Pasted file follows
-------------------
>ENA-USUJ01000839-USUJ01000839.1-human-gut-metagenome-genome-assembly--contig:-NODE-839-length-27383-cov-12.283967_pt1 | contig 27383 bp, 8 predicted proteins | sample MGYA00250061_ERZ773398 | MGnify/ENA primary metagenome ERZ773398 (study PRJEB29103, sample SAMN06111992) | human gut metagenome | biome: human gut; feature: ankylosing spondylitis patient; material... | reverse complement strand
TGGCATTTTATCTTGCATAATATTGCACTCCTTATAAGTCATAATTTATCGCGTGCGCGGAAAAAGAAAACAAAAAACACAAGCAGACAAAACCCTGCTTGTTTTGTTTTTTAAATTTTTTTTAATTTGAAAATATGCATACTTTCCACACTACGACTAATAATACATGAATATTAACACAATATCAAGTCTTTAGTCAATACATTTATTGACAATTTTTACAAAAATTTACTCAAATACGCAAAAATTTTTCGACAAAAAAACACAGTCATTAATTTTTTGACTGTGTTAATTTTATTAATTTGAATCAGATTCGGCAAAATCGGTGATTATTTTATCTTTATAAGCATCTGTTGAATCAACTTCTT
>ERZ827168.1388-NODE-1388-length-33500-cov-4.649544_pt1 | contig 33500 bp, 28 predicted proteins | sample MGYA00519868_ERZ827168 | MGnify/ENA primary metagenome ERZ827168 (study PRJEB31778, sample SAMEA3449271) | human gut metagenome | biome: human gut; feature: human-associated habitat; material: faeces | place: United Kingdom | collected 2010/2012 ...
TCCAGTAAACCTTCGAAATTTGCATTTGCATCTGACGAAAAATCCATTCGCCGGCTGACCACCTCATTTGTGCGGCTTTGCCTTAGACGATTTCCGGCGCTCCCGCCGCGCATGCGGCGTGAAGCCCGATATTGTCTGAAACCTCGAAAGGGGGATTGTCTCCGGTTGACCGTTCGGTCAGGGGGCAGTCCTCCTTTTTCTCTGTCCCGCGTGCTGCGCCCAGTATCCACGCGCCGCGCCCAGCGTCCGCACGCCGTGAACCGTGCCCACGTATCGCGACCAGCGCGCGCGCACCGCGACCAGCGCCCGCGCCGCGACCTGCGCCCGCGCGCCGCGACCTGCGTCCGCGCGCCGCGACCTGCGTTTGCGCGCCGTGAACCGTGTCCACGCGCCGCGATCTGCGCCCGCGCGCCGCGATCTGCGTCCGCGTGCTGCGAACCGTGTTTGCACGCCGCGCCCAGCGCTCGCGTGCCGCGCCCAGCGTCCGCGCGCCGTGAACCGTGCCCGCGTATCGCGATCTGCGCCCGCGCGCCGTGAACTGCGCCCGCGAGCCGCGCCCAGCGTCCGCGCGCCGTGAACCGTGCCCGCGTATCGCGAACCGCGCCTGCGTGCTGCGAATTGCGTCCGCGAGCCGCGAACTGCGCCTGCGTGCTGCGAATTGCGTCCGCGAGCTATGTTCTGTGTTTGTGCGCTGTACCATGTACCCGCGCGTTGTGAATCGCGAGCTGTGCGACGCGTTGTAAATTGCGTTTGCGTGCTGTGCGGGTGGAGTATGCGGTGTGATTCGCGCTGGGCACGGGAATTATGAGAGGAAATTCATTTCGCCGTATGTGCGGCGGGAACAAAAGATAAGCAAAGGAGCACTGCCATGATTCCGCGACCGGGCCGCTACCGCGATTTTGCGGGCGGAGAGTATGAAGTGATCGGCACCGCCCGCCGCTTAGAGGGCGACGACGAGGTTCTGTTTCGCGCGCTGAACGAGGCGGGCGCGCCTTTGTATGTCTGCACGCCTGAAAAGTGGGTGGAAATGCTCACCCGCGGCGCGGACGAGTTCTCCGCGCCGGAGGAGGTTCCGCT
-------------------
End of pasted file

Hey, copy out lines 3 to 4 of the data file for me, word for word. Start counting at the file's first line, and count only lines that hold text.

>ERZ827168.1388-NODE-1388-length-33500-cov-4.649544_pt1 | contig 33500 bp, 28 predicted proteins | sample MGYA00519868_ERZ827168 | MGnify/ENA primary metagenome ERZ827168 (study PRJEB31778, sample SAMEA3449271) | human gut metagenome | biome: human gut; feature: human-associated habitat; material: faeces | place: United Kingdom | collected 2010/2012 ...
TCCAGTAAACCTTCGAAATTTGCATTTGCATCTGACGAAAAATCCATTCGCCGGCTGACCACCTCATTTGTGCGGCTTTGCCTTAGACGATTTCCGGCGCTCCCGCCGCGCATGCGGCGTGAAGCCCGATATTGTCTGAAACCTCGAAAGGGGGATTGTCTCCGGTTGACCGTTCGGTCAGGGGGCAGTCCTCCTTTTTCTCTGTCCCGCGTGCTGCGCCCAGTATCCACGCGCCGCGCCCAGCGTCCGCACGCCGTGAACCGTGCCCACGTATCGCGACCAGCGCGCGCGCACCGCGACCAGCGCCCGCGCCGCGACCTGCGCCCGCGCGCCGCGACCTGCGTCCGCGCGCCGCGACCTGCGTTTGCGCGCCGTGAACCGTGTCCACGCGCCGCGATCTGCGCCCGCGCGCCGCGATCTGCGTCCGCGTGCTGCGAACCGTGTTTGCACGCCGCGCCCAGCGCTCGCGTGCCGCGCCCAGCGTCCGCGCGCCGTGAACCGTGCCCGCGTATCGCGATCTGCGCCCGCGCGCCGTGAACTGCGCCCGCGAGCCGCGCCCAGCGTCCGCGCGCCGTGAACCGTGCCCGCGTATCGCGAACCGCGCCTGCGTGCTGCGAATTGCGTCCGCGAGCCGCGAACTGCGCCTGCGTGCTGCGAATTGCGTCCGCGAGCTATGTTCTGTGTTTGTGCGCTGTACCATGTACCCGCGCGTTGTGAATCGCGAGCTGTGCGACGCGTTGTAAATTGCGTTTGCGTGCTGTGCGGGTGGAGTATGCGGTGTGATTCGCGCTGGGCACGGGAATTATGAGAGGAAATTCATTTCGCCGTATGTGCGGCGGGAACAAAAGATAAGCAAAGGAGCACTGCCATGATTCCGCGACCGGGCCGCTACCGCGATTTTGCGGGCGGAGAGTATGAAGTGATCGGCACCGCCCGCCGCTTAGAGGGCGACGACGAGGTTCTGTTTCGCGCGCTGAACGAGGCGGGCGCGCCTTTGTATGTCTGCACGCCTGAAAAGTGGGTGGAAATGCTCACCCGCGGCGCGGACGAGTTCTCCGCGCCGGAGGAGGTTCCGCT